Three months ago, it appeared that the National Rifle Association had reached agreement with members of Congress, police groups and the Reagan administration on legislation to ban armor-piercing bullets.

After weeks of political maneuvering, however, that apparent accord has collapsed amid charges of double-dealing and bad faith, leaving the powerful NRA denouncing the principal House measure as a thinly veiled attempt at gun control.

That bill, sponsored by Rep. Mario Biaggi (D-N.Y.), a former New York City policeman, would ban the manufacture, importation and sale of "cop-killer" bullets, which can easily pierce bulletproof vests. The measure, cosponsored by Rep. William J. Hughes (D-N.J.), has cleared the House Judiciary Committee and is headed for the House floor in the next few days.

But Rep. Jack Brooks (D-Tex.), backed by the NRA, plans to offer an administration bill, a weaker version of the Biaggi measure, as a substitute on the floor.

All sides in the dispute say they support a worthy goal: protecting the police from bullets made of several hard alloys. But their agreement ends there.

An NRA letter sent to members of Congress says that the Biaggi measure "is in fact a gun control bill" that "could end up outlawing almost all conventional ammunition." The NRA, which has contributed nearly $1 million to congressional candidates since 1981, says the bill has the "potential to threaten the law-abiding gun owner and sportsman."

Edward T. Stevenson, a deputy assistant secretary at the Treasury Department, said: "I don't think the Biaggi bill has much of a chance of passing without the support of the gun organizations. You know the power of the NRA."

Biaggi's bill, unlike the administration version, would bar U.S. dealers from selling ammunition defined as armor-piercing. Biaggi said that there are hundreds of thousands of such rounds on the street today, and that armor-piercing bullets were used in the July shooting of 21 people at a McDonald's restaurant in California.

"There isn't any legitimate purpose for these bullets," Biaggi said.

Ira Lechner, counsel for the National Association of Police Organizations, called the Brooks substitute "next to worthless. It's like banning the importing and manufacturing of heroin, but if you happen to have some, you can sell it. It doesn't make any sense to us."

Brooks and NRA officials, however, say a ban on sales would be hard to enforce and unfair to gun dealers. They say there has been little armor-piercing ammunition in circulation since manufacturers voluntarily agreed to make it for sale only to the police and military.

"The people who sell this ammunition may be stuck behind a counter in a Zayre department store someplace," a Brooks aide said. "They are not experts on ammunition."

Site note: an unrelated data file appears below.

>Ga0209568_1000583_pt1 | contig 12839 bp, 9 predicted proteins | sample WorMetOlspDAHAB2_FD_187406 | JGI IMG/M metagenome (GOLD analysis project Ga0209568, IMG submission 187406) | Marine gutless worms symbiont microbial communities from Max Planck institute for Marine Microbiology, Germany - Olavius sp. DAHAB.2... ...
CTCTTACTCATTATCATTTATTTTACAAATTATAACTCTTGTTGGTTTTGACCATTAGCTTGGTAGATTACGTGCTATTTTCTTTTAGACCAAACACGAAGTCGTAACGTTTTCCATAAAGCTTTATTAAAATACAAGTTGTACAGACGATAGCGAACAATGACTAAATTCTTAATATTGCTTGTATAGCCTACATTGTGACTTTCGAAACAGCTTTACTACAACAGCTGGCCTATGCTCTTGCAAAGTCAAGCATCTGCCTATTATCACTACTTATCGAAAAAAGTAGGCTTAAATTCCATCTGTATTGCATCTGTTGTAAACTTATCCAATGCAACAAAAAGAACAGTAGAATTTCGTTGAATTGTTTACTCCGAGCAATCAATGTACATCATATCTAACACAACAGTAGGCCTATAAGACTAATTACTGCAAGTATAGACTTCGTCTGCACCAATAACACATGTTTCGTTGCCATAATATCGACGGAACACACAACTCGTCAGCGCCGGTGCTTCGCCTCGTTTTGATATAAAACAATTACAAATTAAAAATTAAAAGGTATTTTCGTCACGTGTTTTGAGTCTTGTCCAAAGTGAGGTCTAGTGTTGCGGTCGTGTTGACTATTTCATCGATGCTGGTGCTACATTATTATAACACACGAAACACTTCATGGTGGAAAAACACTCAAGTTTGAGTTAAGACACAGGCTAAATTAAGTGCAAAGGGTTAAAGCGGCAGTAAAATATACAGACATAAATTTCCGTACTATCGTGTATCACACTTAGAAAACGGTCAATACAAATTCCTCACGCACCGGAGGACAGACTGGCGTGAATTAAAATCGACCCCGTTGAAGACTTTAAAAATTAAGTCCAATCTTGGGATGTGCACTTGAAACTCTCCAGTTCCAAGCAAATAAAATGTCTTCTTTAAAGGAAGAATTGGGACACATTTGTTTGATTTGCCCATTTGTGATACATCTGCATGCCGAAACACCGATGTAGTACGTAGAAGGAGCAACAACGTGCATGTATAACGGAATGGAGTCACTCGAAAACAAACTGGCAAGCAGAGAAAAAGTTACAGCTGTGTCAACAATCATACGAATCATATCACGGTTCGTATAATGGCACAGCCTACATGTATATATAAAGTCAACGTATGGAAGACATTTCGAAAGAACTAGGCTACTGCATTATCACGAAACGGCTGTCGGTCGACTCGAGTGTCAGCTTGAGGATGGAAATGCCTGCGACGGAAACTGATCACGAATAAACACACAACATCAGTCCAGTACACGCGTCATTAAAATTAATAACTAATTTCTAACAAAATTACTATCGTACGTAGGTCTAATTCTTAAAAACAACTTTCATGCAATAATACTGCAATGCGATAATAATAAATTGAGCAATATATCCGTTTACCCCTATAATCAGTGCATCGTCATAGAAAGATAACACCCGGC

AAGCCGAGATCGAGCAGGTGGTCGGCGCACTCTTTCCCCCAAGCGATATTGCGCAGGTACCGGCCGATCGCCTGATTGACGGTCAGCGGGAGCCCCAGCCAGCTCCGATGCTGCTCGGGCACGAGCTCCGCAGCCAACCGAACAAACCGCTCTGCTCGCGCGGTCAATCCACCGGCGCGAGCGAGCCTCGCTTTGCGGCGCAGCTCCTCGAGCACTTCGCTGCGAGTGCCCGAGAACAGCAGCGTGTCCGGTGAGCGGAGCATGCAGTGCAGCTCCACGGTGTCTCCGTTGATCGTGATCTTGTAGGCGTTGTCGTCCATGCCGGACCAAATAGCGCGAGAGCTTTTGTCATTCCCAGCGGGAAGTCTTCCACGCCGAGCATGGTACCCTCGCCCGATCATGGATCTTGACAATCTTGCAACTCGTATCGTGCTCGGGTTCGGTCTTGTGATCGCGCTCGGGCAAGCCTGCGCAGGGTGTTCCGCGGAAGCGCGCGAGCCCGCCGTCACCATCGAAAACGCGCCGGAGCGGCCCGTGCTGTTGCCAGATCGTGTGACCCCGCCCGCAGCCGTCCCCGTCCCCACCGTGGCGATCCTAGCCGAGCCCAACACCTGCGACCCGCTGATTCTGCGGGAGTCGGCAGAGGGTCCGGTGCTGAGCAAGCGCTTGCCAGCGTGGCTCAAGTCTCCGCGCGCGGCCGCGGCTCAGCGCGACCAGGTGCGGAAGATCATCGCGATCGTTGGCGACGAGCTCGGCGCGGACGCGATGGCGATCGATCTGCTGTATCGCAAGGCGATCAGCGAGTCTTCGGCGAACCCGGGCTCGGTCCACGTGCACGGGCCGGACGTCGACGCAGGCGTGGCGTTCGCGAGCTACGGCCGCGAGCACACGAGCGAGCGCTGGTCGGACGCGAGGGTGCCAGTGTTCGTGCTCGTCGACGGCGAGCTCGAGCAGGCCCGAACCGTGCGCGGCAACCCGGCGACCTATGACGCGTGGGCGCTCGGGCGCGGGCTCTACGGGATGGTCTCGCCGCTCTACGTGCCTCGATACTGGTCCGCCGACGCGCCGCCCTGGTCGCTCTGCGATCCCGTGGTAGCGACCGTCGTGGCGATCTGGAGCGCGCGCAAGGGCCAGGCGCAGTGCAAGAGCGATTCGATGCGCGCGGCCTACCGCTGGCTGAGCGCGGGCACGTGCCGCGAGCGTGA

The Biaggi bill also would give the treasury secretary the authority to ban ammunition that he finds to be "substantially similar in composition" to armor-piercing bullets. NRA officials maintain that all sorts of sporting ammunition, if fired at sufficient velocity, can penetrate a bulletproof vest.

"In our minds, that leaves the door wide open to determining that any ammunition could be armor-piercing," NRA spokesman Jim Baker said. "It also opens the door for an anti-gun administration to outlaw any ammunition."

But advocates say the provision closes a major loophole that would allow firms to circumvent the law with slight alterations in their bullets, and that the government should be able to ban new kinds of armor-piercing bullets.

Craig Floyd, a Biaggi aide, said a hunter would have no use for steel bullets because they pass through an animal, killing it eventually but leaving the hunter empty-handed while the animal flees.

The administration had resisted a bill for two years until last spring, when there was a growing public outcry and Hughes announced he was moving forward with legislation. In June, administration officials summoned a half-dozen police groups to a White House meeting, presented a compromise worked out with the NRA and said the police could take it or leave it.

"The beauty of the bill is we had everyone's support," Treasury's Stevenson said. "We view this bill as being 90 percent of what we want."

Biaggi introduced the White House plan, but the NRA asked Brooks to sponsor an identical measure. "We quite frankly did not trust congressman Biaggi," the NRA's Baker said.

"We were interested in ensuring that policemen were protected, not in trying to tread on the feet of sportsmen and target shooters," the Brooks aide said.

A House Judiciary subcommittee chaired by Hughes, saying the White House plan merely codified the existing agreement with industry, added the controversial provisions to Biaggi's bill last month.

Some police groups, representing sheriffs and police chiefs, have sided with Brooks. Others, like the Fraternal Order of Police, have been counted as supporters by both sides. FOP president Dick Boyd said the group prefers the Biaggi sales ban, but would accept the Brooks bill as a compromise.

The NRA says no police officer has been killed by an armor-piercing bullet. "The whole issue has been misrepresented from its inception in terms of the actual threat to police," Baker said.

But Floyd, disputing this contention, said the NRA is trying to give the appearance of doing something for its thousands of police members.

"The NRA is playing both sides of the issue," the Biaggi aide said. "On one hand, they appease their police constituency by opposing cop-killer bullets. But because their conservative constituency is outraged that they would ever take a position to ban any bullet, the NRA reverses itself and opposes this new version."

Legislation similar to the Brooks bill has more than 90 Senate cosponsors, but faces an uncertain future because Sen. James A. McClure (R-Idaho), an NRA ally, has placed a hold on it and may try to water it down.